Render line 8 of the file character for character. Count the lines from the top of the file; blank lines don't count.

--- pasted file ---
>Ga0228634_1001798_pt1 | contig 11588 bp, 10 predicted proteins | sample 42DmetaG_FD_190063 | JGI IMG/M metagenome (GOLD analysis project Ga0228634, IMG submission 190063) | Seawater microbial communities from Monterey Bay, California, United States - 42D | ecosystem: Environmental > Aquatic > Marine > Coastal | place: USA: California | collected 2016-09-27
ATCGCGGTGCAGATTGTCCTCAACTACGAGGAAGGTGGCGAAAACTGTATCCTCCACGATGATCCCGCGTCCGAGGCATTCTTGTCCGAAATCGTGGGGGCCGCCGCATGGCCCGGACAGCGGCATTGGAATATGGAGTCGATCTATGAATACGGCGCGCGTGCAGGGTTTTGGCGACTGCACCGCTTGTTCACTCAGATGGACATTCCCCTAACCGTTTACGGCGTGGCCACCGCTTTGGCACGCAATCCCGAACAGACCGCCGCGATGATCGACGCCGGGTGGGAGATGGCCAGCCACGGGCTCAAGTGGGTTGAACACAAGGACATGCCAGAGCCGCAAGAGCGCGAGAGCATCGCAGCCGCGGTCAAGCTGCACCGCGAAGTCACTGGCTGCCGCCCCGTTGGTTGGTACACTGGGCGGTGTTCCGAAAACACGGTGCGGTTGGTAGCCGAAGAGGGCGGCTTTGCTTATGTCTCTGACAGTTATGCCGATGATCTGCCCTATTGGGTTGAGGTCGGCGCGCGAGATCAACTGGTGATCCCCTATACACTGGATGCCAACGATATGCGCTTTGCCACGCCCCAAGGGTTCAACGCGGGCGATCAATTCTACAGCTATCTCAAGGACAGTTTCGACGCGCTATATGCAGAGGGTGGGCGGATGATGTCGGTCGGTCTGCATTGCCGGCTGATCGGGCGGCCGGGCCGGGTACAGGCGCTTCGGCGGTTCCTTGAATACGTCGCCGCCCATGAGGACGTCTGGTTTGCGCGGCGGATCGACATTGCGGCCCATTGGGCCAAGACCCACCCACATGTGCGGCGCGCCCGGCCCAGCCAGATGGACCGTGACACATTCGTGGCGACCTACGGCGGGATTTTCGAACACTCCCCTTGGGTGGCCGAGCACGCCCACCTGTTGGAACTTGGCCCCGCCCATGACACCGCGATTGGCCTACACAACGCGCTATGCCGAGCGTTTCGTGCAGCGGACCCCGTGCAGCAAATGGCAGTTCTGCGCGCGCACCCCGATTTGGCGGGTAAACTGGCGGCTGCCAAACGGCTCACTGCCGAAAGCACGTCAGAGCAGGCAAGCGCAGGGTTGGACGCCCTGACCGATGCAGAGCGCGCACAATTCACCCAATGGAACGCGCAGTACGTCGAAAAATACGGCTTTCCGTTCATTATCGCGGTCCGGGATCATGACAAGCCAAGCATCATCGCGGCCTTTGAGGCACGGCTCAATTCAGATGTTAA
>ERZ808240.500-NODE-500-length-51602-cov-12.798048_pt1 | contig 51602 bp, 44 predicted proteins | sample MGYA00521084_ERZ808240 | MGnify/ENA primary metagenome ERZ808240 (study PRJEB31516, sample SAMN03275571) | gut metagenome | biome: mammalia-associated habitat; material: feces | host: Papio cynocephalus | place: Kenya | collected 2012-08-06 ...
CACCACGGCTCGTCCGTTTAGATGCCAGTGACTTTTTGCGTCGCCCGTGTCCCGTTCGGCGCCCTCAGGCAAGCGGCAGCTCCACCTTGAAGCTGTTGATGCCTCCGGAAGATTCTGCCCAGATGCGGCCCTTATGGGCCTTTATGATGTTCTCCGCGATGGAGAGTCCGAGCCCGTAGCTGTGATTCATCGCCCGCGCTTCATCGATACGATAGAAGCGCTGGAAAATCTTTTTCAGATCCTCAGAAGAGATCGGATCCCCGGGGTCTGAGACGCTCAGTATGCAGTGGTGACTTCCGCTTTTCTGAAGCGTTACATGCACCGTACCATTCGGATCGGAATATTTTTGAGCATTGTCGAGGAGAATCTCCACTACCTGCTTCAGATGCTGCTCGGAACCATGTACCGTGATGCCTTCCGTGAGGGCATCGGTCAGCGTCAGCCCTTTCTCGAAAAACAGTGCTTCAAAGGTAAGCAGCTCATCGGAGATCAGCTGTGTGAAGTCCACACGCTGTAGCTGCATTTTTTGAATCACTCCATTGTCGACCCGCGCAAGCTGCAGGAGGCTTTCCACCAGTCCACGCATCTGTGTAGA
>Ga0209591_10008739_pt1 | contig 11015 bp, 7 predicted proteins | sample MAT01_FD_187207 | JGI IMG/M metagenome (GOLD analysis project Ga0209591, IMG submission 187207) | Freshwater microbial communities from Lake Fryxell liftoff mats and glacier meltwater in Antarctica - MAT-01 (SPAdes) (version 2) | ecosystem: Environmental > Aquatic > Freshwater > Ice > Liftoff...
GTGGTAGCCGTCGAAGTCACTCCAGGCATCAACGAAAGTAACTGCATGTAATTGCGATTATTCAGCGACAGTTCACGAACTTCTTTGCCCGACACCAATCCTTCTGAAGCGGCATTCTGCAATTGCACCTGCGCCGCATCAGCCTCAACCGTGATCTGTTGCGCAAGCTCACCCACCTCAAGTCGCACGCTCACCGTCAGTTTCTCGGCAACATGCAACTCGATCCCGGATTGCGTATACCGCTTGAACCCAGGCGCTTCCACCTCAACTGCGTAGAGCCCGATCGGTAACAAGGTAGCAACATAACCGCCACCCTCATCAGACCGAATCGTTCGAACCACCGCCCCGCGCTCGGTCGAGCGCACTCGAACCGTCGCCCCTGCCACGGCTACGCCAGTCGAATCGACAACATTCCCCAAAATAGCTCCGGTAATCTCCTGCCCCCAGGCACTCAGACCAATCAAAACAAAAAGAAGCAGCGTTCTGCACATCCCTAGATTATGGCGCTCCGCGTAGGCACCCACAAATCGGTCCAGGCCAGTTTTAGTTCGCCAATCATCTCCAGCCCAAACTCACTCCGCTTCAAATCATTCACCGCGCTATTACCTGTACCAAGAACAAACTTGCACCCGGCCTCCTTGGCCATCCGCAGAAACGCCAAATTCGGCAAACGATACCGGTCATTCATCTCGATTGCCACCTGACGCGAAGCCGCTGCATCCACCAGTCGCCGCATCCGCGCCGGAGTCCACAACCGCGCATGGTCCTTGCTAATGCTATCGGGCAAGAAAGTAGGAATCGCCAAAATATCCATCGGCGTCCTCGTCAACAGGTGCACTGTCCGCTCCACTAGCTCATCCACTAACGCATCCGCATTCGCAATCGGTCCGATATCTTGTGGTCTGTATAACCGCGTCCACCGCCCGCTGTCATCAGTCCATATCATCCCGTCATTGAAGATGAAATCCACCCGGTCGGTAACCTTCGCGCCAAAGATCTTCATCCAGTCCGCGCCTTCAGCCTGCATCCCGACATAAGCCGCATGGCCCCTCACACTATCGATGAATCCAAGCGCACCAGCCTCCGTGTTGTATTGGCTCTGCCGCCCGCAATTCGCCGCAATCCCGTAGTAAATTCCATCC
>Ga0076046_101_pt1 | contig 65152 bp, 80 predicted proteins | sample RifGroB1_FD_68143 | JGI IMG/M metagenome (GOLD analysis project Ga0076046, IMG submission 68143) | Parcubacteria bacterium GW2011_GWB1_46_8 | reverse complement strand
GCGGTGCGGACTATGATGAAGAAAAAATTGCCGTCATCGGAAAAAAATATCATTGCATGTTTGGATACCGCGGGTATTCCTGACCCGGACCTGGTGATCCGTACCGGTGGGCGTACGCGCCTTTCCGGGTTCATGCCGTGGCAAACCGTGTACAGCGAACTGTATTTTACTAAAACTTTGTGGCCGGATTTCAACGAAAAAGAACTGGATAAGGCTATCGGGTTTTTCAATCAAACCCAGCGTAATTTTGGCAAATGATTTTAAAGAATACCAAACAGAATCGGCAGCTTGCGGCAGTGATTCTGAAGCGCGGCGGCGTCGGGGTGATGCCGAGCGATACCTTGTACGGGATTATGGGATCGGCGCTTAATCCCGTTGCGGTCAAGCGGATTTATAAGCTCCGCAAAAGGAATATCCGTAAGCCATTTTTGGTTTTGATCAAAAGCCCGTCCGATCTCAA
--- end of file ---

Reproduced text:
GCGGTGCGGACTATGATGAAGAAAAAATTGCCGTCATCGGAAAAAAATATCATTGCATGTTTGGATACCGCGGGTATTCCTGACCCGGACCTGGTGATCCGTACCGGTGGGCGTACGCGCCTTTCCGGGTTCATGCCGTGGCAAACCGTGTACAGCGAACTGTATTTTACTAAAACTTTGTGGCCGGATTTCAACGAAAAAGAACTGGATAAGGCTATCGGGTTTTTCAATCAAACCCAGCGTAATTTTGGCAAATGATTTTAAAGAATACCAAACAGAATCGGCAGCTTGCGGCAGTGATTCTGAAGCGCGGCGGCGTCGGGGTGATGCCGAGCGATACCTTGTACGGGATTATGGGATCGGCGCTTAATCCCGTTGCGGTCAAGCGGATTTATAAGCTCCGCAAAAGGAATATCCGTAAGCCATTTTTGGTTTTGATCAAAAGCCCGTCCGATCTCAA